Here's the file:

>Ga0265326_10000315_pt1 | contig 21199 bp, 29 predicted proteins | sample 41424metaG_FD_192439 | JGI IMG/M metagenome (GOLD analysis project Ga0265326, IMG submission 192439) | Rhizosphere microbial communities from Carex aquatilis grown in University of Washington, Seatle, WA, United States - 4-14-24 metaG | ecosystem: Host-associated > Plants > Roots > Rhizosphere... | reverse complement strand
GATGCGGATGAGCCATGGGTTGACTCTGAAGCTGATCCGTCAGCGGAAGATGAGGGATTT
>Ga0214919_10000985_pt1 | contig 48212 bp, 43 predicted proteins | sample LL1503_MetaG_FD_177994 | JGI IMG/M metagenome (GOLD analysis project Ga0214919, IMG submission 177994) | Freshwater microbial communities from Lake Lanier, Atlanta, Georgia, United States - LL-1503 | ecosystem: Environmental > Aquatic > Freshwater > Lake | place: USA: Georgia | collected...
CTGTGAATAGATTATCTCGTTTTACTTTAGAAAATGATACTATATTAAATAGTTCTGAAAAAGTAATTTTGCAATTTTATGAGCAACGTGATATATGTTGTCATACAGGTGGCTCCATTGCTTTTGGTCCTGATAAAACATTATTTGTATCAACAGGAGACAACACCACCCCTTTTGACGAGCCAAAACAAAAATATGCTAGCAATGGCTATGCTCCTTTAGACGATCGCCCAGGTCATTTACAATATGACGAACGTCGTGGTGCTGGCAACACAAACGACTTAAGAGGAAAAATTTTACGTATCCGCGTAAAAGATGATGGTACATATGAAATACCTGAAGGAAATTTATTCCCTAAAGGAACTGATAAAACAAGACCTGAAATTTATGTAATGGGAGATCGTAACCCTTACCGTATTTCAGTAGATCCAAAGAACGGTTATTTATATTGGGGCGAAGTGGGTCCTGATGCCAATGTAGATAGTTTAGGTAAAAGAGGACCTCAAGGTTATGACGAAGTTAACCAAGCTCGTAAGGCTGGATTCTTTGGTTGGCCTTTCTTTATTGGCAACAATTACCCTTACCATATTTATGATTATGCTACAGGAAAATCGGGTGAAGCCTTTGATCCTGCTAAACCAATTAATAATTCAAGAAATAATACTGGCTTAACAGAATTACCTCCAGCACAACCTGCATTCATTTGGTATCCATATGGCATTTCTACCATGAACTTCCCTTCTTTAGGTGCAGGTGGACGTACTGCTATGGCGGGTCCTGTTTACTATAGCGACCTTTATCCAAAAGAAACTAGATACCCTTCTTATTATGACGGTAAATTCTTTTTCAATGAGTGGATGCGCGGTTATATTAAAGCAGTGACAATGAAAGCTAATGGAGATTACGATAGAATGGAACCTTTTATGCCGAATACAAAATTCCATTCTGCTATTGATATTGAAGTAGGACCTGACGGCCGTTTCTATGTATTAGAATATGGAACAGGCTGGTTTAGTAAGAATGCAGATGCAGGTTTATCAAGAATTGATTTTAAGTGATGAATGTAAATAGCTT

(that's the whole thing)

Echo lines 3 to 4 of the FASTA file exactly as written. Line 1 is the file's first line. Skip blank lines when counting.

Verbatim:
>Ga0214919_10000985_pt1 | contig 48212 bp, 43 predicted proteins | sample LL1503_MetaG_FD_177994 | JGI IMG/M metagenome (GOLD analysis project Ga0214919, IMG submission 177994) | Freshwater microbial communities from Lake Lanier, Atlanta, Georgia, United States - LL-1503 | ecosystem: Environmental > Aquatic > Freshwater > Lake | place: USA: Georgia | collected...
CTGTGAATAGATTATCTCGTTTTACTTTAGAAAATGATACTATATTAAATAGTTCTGAAAAAGTAATTTTGCAATTTTATGAGCAACGTGATATATGTTGTCATACAGGTGGCTCCATTGCTTTTGGTCCTGATAAAACATTATTTGTATCAACAGGAGACAACACCACCCCTTTTGACGAGCCAAAACAAAAATATGCTAGCAATGGCTATGCTCCTTTAGACGATCGCCCAGGTCATTTACAATATGACGAACGTCGTGGTGCTGGCAACACAAACGACTTAAGAGGAAAAATTTTACGTATCCGCGTAAAAGATGATGGTACATATGAAATACCTGAAGGAAATTTATTCCCTAAAGGAACTGATAAAACAAGACCTGAAATTTATGTAATGGGAGATCGTAACCCTTACCGTATTTCAGTAGATCCAAAGAACGGTTATTTATATTGGGGCGAAGTGGGTCCTGATGCCAATGTAGATAGTTTAGGTAAAAGAGGACCTCAAGGTTATGACGAAGTTAACCAAGCTCGTAAGGCTGGATTCTTTGGTTGGCCTTTCTTTATTGGCAACAATTACCCTTACCATATTTATGATTATGCTACAGGAAAATCGGGTGAAGCCTTTGATCCTGCTAAACCAATTAATAATTCAAGAAATAATACTGGCTTAACAGAATTACCTCCAGCACAACCTGCATTCATTTGGTATCCATATGGCATTTCTACCATGAACTTCCCTTCTTTAGGTGCAGGTGGACGTACTGCTATGGCGGGTCCTGTTTACTATAGCGACCTTTATCCAAAAGAAACTAGATACCCTTCTTATTATGACGGTAAATTCTTTTTCAATGAGTGGATGCGCGGTTATATTAAAGCAGTGACAATGAAAGCTAATGGAGATTACGATAGAATGGAACCTTTTATGCCGAATACAAAATTCCATTCTGCTATTGATATTGAAGTAGGACCTGACGGCCGTTTCTATGTATTAGAATATGGAACAGGCTGGTTTAGTAAGAATGCAGATGCAGGTTTATCAAGAATTGATTTTAAGTGATGAATGTAAATAGCTT